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Verdine White (left) and Maurice White in 2005
By Dennis Polkow
When Earth, Wind & Fire founder Maurice White died in his sleep on February 3 at the age of seventy-four after a long battle with Parkinson’s disease, the accolades for the former Chicagoan were universal.
“We had talked the day before and I had seen him a few days before,” says Maurice’s brother, Chicago native and EWF bassist Verdine White, “so this was a huge surprise.” Verdine describes Maurice’s passing as a “transition” and says that he still “guides me, as he always has.” Although Maurice gave up performing with Earth, Wind & Fire in 1994, he remained a mentor to the band until his death.
It was Maurice who came up with the idea of a multi-genre band that would be an amalgam of styles at a time when, as Verdine puts it, “there was a revolution going on in music.” Read the rest of this entry »
I’m pretty sure I’ve got Brazilian singer-songwriter Badi Assad down cold. I’m guessing that, as the younger sister of two brothers—Sérgio and Odair, both gifted guitarists—who perform together as Duo Assad, she grew up in their shadow, and knew the only way she’d get out of it was to be bigger, better, bolder. So when Badi takes the stage with her guitar, you don’t just get some supremely supple strumming; you get ravishing singing and jaw-dropping vocal percussion, too. She’d probably have taken up handstands and juggling, if it came to it, but as it happens what she’s got on offer was apparently enough to steal some attention away from her older sibs. She’ll steal yours, as well; she’s basically the dictionary definition of “dynamo,” if the dictionary is Portuguese—meaning she bowls you over more through focused stillness and gentle undulation than any overwhelming display of prowess or volume. Her power is mainly implied; it’s all about control, and hers is exquisite. Read the rest of this entry »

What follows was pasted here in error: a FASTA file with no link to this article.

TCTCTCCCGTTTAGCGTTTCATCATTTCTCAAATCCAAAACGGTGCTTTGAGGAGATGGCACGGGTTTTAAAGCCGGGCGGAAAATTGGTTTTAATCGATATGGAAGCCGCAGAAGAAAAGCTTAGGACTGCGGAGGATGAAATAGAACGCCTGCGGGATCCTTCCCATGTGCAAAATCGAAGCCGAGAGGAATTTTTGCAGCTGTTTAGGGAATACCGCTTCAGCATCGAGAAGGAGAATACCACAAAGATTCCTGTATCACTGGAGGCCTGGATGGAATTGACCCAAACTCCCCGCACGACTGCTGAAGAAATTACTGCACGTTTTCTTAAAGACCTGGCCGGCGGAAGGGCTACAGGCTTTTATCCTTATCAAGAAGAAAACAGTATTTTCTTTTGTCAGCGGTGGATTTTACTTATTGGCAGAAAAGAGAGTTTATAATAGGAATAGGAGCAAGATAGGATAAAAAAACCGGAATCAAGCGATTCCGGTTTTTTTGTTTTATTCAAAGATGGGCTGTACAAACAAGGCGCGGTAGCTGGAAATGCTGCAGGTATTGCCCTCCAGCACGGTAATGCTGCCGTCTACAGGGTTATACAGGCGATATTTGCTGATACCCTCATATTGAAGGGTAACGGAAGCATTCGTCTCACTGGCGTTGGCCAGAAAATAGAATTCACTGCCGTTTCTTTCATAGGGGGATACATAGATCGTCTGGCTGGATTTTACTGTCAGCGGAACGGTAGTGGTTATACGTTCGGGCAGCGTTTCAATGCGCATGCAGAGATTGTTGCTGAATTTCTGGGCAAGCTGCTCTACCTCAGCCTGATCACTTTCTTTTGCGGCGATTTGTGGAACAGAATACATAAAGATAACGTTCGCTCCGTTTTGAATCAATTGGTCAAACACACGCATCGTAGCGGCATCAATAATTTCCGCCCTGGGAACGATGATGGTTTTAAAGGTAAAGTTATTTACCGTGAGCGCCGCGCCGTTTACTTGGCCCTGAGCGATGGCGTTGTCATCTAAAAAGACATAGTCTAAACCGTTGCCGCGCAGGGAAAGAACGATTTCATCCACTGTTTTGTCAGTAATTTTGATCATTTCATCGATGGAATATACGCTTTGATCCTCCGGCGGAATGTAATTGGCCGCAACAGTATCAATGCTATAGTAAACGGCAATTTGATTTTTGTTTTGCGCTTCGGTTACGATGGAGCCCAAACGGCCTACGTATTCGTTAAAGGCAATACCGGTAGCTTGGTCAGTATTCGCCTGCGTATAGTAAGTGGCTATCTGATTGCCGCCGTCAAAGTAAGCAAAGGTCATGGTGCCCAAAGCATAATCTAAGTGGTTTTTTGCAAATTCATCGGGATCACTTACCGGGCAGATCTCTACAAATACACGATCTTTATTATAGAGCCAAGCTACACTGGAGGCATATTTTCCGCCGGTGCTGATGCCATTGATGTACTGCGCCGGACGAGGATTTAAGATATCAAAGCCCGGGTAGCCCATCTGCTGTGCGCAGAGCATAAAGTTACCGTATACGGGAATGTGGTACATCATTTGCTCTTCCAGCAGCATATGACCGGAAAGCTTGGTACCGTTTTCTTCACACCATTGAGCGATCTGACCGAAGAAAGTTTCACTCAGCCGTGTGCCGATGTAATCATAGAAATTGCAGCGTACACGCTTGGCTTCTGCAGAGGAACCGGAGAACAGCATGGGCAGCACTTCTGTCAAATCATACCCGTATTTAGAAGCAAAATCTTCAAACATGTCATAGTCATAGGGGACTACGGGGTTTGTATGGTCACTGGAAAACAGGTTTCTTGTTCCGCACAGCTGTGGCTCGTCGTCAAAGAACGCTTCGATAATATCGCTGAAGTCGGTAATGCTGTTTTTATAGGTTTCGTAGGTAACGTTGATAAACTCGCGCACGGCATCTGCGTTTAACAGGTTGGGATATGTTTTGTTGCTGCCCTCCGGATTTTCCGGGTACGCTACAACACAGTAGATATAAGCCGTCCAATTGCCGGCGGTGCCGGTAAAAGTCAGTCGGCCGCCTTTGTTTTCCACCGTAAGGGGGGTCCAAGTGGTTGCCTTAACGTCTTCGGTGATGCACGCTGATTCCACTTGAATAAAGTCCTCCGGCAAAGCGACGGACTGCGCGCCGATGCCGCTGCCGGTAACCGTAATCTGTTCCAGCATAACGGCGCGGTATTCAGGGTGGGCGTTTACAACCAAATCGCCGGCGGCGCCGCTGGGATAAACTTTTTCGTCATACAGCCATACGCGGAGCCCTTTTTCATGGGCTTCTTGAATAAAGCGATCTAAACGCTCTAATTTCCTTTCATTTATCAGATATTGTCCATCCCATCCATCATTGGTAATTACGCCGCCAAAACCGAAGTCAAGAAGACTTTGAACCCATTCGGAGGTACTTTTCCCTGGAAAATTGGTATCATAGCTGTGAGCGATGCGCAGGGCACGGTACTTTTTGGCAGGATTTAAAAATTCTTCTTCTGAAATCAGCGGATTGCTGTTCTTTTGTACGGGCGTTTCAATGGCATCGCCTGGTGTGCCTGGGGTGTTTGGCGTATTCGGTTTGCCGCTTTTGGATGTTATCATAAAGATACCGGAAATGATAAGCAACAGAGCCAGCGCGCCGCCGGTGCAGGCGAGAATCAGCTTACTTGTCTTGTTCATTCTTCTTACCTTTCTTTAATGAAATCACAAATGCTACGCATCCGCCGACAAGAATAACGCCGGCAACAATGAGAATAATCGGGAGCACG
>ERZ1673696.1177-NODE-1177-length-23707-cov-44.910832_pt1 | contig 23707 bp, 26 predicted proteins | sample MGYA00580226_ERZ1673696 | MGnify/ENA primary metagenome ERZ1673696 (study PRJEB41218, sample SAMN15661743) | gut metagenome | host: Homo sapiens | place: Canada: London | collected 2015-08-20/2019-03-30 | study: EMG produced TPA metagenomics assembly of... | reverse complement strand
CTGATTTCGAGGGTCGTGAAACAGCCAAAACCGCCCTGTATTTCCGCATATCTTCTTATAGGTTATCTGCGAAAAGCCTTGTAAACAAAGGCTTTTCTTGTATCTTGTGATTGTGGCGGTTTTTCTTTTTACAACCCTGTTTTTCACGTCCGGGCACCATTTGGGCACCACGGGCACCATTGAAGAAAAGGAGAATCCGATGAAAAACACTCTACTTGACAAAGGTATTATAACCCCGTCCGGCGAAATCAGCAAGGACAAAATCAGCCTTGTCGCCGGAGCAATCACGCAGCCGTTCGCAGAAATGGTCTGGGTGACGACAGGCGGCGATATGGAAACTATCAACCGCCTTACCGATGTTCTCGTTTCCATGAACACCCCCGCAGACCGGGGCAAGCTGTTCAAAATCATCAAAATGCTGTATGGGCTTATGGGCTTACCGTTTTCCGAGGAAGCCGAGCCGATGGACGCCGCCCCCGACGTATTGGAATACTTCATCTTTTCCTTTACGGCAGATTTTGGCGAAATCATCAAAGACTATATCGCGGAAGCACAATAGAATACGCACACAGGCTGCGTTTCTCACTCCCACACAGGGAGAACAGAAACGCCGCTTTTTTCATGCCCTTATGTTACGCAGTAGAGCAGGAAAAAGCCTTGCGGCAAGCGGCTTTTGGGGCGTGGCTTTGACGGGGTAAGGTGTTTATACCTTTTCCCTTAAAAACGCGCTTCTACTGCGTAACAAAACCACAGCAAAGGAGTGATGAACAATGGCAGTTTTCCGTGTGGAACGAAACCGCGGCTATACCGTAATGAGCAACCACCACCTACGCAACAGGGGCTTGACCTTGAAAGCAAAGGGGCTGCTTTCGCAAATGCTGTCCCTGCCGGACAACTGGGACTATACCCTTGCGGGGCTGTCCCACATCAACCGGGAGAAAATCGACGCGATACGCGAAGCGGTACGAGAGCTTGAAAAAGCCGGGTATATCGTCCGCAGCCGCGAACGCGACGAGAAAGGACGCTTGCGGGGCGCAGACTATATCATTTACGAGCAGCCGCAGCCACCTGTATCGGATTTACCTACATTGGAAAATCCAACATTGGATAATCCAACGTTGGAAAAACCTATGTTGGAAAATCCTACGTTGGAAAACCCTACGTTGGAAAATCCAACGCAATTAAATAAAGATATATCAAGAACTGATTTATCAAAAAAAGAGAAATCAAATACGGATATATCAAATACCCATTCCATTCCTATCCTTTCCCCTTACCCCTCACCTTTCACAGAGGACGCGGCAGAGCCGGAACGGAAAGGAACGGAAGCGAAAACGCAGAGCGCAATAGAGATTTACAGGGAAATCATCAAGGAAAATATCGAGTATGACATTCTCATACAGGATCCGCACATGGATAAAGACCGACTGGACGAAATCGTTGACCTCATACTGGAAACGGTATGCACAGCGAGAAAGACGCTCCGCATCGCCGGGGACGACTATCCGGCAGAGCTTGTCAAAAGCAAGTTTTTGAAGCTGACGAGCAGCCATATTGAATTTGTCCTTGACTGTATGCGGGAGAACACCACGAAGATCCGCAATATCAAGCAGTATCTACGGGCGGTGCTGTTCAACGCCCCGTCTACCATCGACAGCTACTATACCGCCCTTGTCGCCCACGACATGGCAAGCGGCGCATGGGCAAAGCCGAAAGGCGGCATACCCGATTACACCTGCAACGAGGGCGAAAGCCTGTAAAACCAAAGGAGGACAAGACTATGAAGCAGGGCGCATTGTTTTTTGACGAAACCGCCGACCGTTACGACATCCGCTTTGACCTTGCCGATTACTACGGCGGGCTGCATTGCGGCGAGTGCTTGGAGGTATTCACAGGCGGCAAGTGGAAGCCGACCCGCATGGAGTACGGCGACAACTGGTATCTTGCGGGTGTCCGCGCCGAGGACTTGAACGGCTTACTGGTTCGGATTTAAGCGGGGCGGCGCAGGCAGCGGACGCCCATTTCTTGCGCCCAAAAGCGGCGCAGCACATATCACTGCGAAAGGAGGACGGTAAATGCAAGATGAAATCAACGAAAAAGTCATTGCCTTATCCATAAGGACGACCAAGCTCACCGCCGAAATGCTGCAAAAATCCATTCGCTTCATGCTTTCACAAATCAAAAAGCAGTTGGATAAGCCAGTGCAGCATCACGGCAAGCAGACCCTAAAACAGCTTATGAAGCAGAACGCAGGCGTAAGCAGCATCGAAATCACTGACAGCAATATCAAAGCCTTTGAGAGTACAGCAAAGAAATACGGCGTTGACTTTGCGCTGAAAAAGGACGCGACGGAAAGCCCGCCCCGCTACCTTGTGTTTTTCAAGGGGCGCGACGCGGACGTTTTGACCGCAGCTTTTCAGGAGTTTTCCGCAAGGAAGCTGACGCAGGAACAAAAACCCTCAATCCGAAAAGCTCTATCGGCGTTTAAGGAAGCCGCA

Chamber Music, Chicago Artists, Classical, Indian Classical, Interviews, Minimalism, New Music, News and Dish, Orchestral, Rock, World Music
Philip Glass (left) and David Bowie, 1992
By Dennis Polkow
Composer Philip Glass is coming home. Well, sort of. The high priest of Minimalism, a term Glass has always loathed, will be in residence at the University of Chicago this month. Although it is not the first time Glass has been back to his Hyde Park alma mater, where he was once a mathematics and philosophy major, this is his first official residency there as a Presidential Arts Fellow.
Glass’ residency will include a University of Chicago Presents concert where he and others will perform his Piano Etudes, a screening of the film “Mishima” which Glass scored and will discuss, a free public talk on artistic collaboration and various conversations with students and faculty from across the university.
Chicago was where Glass originally realized—while practicing piano pieces of Charles Ives and Anton Webern—that he wanted to become a composer, although he would head to Juilliard to begin to accomplish that goal. Read the rest of this entry »
Chamber Music, Chicago Artists, Classical, Experimental, Interviews, Latin, New Music, News and Dish, Orchestral, Record Reviews, Vocal Music, World Music
By Dennis Polkow